By Marianne Todd
Despite two Emmys, a Golden Globe, a long list of silver screen credits and three major roles in popular television series, Sela Ward will likely always feel Mississippi tugging at her heart.
“Fame is a funny thing,” she says, from her home in California. “When I'm in Mississippi, someone will say, 'Hey, Sela!' and my brain starts going a mile a minute wondering if that person is a friend of my mama's – then I'll realize that they know me from TV. Southerners are so familiar with each other, and people are really very kind to me.”
The CSI:NY star is used to fans stopping her to acknowledge their appreciation of her work. When in Mississippi, though, celebrity has a slightly different feel.
I have that wonderful middle-level of celebrity. I wouldn't wish that Tom Cruise level on anyone.”
When she's not taping her character role, Detective Jo Danville, an expert on psychological profiling, she's home in Mississippi enjoying the quiet and beauty on the gentle rolling hills of her farm located just outside of Meridian.
“Going home is always like getting a big hug with a warm blanket. You crawl back into that cocoon with a sense of memories and a sense of community and history and family,” she says. “You can only get that from your roots, and that's something that really ads a lot to my life. Those experiences are very personal for me – a very important piece in my life that has continuity to it, and it ads to my well-being.”
Her children, Austin, 17, and Anabella, 13, have romped on the farm since they were born.
“They don't know life without going there,” she said. “It's part of their own painting, and it enhances who they are.”
Whether in state or out, Ward remains close to Hope Village for Children, a home for abused and neglected children, she organized in 2002. When home, she visits with the children there and works tirelessly for funding, “to enhance the quality of their lives, and it's thriving. It's going fantastic but getting funding is always a challenge because it's funded partly by state and federal money and half from private donations.”
That real-life role resonates with Ward in her CSI:NY character, who adopted a young teenager after putting her mother in jail for life. The role explores the emotional and psychological challenges of raising an adopted daughter and in one particular scene last season, Ward's character was criticized for adopting her daughter out of “guilt.”
Ward says the role has been an adjustment and a particular challenge since she is used to the family-drama of Sisters and Once and Again, where character roles are well developed and scripts are written around relationship issues. Being able to use her native Southern accent helps, she says.
“It's been an adjustment because I've never done a role like this. It's a procedural show, not a relationship drama where you get into all the emotions of the characters,” she says. “Instead of being about characters, it's about solving a mystery. There's a lot of new lingo. It's challenging to develop a character when you don't have the dialogue to support that – but I am having fun with it. It's much more challenging than I thought it would be.”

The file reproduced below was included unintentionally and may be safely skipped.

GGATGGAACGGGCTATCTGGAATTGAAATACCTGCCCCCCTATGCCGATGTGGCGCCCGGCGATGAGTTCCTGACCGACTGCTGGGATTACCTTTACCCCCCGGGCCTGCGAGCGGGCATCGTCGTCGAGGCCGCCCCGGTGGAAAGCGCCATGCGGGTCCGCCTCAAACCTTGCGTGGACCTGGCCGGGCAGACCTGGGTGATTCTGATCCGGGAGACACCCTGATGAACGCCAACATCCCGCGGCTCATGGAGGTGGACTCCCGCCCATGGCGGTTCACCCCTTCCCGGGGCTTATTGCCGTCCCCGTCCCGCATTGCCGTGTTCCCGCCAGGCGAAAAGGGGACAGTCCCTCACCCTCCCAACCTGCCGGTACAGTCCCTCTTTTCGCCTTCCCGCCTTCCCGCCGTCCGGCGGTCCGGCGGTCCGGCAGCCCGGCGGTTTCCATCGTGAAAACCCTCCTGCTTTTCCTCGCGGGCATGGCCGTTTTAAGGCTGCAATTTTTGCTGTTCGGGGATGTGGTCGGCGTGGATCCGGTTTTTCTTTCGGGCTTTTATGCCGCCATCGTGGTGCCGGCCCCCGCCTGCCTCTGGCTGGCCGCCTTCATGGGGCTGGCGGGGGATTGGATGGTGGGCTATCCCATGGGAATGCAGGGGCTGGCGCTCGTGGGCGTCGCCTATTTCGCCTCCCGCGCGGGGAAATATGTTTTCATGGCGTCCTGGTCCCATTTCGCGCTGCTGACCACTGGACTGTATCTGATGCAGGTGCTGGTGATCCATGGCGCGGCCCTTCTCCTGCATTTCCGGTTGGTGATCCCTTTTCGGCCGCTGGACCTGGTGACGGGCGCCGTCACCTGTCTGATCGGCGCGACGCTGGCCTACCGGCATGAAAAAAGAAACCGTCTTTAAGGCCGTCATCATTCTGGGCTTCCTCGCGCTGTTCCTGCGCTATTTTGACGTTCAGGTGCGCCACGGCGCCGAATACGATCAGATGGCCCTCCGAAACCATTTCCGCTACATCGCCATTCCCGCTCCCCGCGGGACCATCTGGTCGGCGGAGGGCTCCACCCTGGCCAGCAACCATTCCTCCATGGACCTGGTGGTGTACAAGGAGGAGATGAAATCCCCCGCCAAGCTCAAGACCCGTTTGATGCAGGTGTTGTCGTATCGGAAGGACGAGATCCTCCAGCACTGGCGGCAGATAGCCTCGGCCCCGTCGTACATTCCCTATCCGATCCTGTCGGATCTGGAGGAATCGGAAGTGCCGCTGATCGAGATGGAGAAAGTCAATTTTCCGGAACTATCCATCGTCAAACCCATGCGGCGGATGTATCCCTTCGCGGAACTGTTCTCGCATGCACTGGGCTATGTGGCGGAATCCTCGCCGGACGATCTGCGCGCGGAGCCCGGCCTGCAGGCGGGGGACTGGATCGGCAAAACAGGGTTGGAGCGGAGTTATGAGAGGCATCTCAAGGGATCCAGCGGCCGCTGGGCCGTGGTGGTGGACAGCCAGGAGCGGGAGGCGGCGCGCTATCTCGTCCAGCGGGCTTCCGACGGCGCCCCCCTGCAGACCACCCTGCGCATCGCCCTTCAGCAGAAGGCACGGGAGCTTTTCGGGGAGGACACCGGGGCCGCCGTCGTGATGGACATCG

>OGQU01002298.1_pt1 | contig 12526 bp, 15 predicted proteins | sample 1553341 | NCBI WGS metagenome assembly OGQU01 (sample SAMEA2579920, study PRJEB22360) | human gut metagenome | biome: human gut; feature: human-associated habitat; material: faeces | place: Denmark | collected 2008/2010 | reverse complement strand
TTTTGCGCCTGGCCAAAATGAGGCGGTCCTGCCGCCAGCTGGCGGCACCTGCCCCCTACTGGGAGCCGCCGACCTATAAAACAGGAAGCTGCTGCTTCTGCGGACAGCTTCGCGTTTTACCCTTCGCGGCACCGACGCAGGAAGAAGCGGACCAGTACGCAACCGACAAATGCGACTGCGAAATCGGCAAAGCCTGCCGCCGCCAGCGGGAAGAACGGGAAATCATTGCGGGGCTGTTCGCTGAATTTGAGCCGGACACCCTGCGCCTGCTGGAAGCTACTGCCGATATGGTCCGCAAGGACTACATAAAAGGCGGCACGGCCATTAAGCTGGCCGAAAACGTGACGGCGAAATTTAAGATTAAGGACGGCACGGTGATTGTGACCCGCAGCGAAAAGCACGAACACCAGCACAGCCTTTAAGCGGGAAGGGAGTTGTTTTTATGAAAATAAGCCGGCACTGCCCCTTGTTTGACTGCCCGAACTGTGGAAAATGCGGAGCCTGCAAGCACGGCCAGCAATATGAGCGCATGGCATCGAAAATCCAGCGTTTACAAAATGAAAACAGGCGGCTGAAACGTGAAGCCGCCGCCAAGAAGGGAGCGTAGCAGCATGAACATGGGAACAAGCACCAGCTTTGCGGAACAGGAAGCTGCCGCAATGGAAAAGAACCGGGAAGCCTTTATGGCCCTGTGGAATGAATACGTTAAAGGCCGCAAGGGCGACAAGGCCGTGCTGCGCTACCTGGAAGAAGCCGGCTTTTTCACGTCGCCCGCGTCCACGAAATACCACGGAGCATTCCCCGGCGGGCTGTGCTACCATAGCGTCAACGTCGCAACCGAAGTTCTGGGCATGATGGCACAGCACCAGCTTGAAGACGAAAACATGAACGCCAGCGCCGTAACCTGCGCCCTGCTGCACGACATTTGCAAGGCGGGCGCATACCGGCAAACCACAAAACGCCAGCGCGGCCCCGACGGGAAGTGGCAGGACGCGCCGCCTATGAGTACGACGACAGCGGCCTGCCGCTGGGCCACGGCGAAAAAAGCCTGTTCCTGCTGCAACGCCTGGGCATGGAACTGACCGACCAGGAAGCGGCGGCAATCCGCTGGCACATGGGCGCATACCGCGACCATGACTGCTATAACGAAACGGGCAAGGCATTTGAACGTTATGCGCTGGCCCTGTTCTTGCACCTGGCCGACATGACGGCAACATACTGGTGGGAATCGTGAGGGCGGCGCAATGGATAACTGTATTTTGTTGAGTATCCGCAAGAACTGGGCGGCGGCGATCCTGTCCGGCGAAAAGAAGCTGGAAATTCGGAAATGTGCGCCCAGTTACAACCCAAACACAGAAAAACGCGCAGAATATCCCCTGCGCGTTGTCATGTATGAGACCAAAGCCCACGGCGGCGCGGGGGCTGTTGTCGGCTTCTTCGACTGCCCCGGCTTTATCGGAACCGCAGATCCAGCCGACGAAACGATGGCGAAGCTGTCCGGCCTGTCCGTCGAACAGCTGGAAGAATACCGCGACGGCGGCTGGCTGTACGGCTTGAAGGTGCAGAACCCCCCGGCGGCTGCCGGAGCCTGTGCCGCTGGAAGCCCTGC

Ward has signed on for this season – to premiere Sept. 23 on CBS – and for next season as well if the show is picked up again.
Ward says the role is yet another in a long line of accomplishments she still has trouble believing she's achieved.
“I walk around on the sound stage and wonder how I even got here from Meridian, Miss., coming from a non-entertainment family,” she says with a giggle. Ward has worked alongside Tom Hanks, Harrison Ford, Kevin Costner, Dennis Quaid and George Clooney, to name a few.
And for all her stunning credentials, Ward credits her Southern heritage as the most prevalent and positive aspect driving her career.
“The South is like a country within a country, and that experience makes what I have to bring to the screen so richer,” she says. “That slice of my Mississippi experience, what I'm able to bring to my performance, has made the difference in my career. It's something you cannot buy, that you can only read about. I love that part of who I am.”
Sela's Film and Television Credits:
Janet in The Man Who Loved Women,1983
The Colonel's Daughter in Rustlers' Rhapsody, 1985
Cheryl Ann Wayne in Nothing in Common, 1986
Kim Lacey in Hello Again, 1987
Tracey in Steele Justice, 1987
Teddy Reed in Sisters, 1991–96
Helen Kimble in The Fugitive, 1993
Jessica Savitch in Almost Golden: The Jessica Savitch Story, 1995
Kaye Griffin in My Fellow Americans, 1996
Kelly Easterbrook in Frasier ,1997
Billie Auster in 54, 1998
Pretty Woman in Bar in Runaway Bride,1999
Lilly Manning in Once and Again, 1999–2002
Page Monroe in The New Batman Adventures,1999
Sidney Clark/Cheryl Belson in Catch a Falling Star, 2000
Jeannie Miller in Dirty Dancing: Havana Nights, 2004
Dr. Lucy Hall in The Day After Tomorrow, 2004
Bobbi Bacha in Suburban Madness, 2004
Stacy Warner in House, 2005–06
Helen Randall in The Guardian, 2006 Helen Randall
Susan Harding in The Stepfather, 2009
Jo Danville in CSI: NY 2010–present
Emmy Award, Best Lead Actress in a Drama Series, Sisters, 1994.
CableACE Award, Best Lead Actress in a Movie or Miniseries, Almost Golden: The Jessica Savitch Story, 1995.
Emmy Award, Best Lead Actress in a Drama Series, Once and Again, 2000.
Golden Globe Award, Best Actress in a TV Series Drama, Once and Again, 2001.